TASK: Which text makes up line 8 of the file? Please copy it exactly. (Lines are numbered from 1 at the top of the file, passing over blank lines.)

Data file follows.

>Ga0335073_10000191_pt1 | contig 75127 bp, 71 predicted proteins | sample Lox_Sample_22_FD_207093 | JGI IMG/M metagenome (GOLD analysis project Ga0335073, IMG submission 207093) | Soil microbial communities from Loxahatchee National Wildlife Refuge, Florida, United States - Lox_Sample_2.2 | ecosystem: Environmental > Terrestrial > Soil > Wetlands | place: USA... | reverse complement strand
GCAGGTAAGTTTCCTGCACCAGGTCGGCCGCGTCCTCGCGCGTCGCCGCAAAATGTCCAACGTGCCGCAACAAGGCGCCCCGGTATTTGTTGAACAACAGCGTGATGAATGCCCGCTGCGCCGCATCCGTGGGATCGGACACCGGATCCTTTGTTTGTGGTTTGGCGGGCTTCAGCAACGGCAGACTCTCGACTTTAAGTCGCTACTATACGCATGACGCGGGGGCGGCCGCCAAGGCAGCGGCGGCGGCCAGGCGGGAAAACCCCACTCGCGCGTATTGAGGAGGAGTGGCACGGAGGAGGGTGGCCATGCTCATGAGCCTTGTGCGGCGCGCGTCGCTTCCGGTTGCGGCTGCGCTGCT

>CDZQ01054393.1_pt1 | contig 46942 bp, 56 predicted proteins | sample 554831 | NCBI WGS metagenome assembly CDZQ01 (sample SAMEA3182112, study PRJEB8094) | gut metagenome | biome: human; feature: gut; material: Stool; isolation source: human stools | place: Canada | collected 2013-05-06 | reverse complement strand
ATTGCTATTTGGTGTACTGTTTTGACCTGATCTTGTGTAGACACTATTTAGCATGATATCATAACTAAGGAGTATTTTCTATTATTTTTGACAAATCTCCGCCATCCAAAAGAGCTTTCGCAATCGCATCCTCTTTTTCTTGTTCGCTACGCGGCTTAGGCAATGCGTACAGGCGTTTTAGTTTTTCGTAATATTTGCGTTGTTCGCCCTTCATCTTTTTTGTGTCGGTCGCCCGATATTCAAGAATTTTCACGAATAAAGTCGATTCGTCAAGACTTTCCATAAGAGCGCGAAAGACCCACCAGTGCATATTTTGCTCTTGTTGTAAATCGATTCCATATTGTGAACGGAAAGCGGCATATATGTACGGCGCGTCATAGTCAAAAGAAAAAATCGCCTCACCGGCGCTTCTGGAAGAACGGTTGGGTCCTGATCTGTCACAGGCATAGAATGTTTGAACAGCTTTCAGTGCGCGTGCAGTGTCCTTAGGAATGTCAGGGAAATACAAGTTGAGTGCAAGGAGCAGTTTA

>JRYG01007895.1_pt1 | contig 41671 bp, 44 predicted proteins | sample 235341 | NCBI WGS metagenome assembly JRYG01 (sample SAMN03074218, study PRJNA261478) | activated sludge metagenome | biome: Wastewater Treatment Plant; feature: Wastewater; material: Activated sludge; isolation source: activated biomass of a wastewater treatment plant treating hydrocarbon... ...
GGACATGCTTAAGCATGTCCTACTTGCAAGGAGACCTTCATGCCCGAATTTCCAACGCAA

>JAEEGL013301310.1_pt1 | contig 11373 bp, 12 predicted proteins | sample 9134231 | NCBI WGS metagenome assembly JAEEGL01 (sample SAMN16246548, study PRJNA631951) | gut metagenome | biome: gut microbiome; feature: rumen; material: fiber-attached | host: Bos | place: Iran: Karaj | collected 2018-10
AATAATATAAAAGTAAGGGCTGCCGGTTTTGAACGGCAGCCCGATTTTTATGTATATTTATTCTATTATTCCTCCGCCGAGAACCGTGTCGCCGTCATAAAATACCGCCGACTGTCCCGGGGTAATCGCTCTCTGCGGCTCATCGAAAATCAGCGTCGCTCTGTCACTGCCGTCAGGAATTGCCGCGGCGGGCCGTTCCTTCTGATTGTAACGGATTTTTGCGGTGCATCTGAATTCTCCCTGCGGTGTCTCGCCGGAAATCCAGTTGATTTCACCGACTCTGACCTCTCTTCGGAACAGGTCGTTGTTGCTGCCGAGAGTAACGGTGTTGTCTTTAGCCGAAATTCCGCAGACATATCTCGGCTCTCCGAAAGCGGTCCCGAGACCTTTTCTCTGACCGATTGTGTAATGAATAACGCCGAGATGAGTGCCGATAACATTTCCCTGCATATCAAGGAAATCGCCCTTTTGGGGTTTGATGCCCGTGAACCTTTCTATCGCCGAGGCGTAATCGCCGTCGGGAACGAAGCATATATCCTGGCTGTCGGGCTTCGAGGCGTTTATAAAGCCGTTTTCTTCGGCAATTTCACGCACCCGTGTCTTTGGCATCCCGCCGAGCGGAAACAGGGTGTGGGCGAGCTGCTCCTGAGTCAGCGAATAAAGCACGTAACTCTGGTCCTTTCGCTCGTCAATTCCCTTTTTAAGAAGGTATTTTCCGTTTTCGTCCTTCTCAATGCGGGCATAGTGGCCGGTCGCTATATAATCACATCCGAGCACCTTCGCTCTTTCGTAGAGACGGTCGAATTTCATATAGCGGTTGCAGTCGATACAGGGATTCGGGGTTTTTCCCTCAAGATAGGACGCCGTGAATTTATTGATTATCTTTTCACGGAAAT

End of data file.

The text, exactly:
AATAATATAAAAGTAAGGGCTGCCGGTTTTGAACGGCAGCCCGATTTTTATGTATATTTATTCTATTATTCCTCCGCCGAGAACCGTGTCGCCGTCATAAAATACCGCCGACTGTCCCGGGGTAATCGCTCTCTGCGGCTCATCGAAAATCAGCGTCGCTCTGTCACTGCCGTCAGGAATTGCCGCGGCGGGCCGTTCCTTCTGATTGTAACGGATTTTTGCGGTGCATCTGAATTCTCCCTGCGGTGTCTCGCCGGAAATCCAGTTGATTTCACCGACTCTGACCTCTCTTCGGAACAGGTCGTTGTTGCTGCCGAGAGTAACGGTGTTGTCTTTAGCCGAAATTCCGCAGACATATCTCGGCTCTCCGAAAGCGGTCCCGAGACCTTTTCTCTGACCGATTGTGTAATGAATAACGCCGAGATGAGTGCCGATAACATTTCCCTGCATATCAAGGAAATCGCCCTTTTGGGGTTTGATGCCCGTGAACCTTTCTATCGCCGAGGCGTAATCGCCGTCGGGAACGAAGCATATATCCTGGCTGTCGGGCTTCGAGGCGTTTATAAAGCCGTTTTCTTCGGCAATTTCACGCACCCGTGTCTTTGGCATCCCGCCGAGCGGAAACAGGGTGTGGGCGAGCTGCTCCTGAGTCAGCGAATAAAGCACGTAACTCTGGTCCTTTCGCTCGTCAATTCCCTTTTTAAGAAGGTATTTTCCGTTTTCGTCCTTCTCAATGCGGGCATAGTGGCCGGTCGCTATATAATCACATCCGAGCACCTTCGCTCTTTCGTAGAGACGGTCGAATTTCATATAGCGGTTGCAGTCGATACAGGGATTCGGGGTTTTTCCCTCAAGATAGGACGCCGTGAATTTATTGATTATCTTTTCACGGAAAT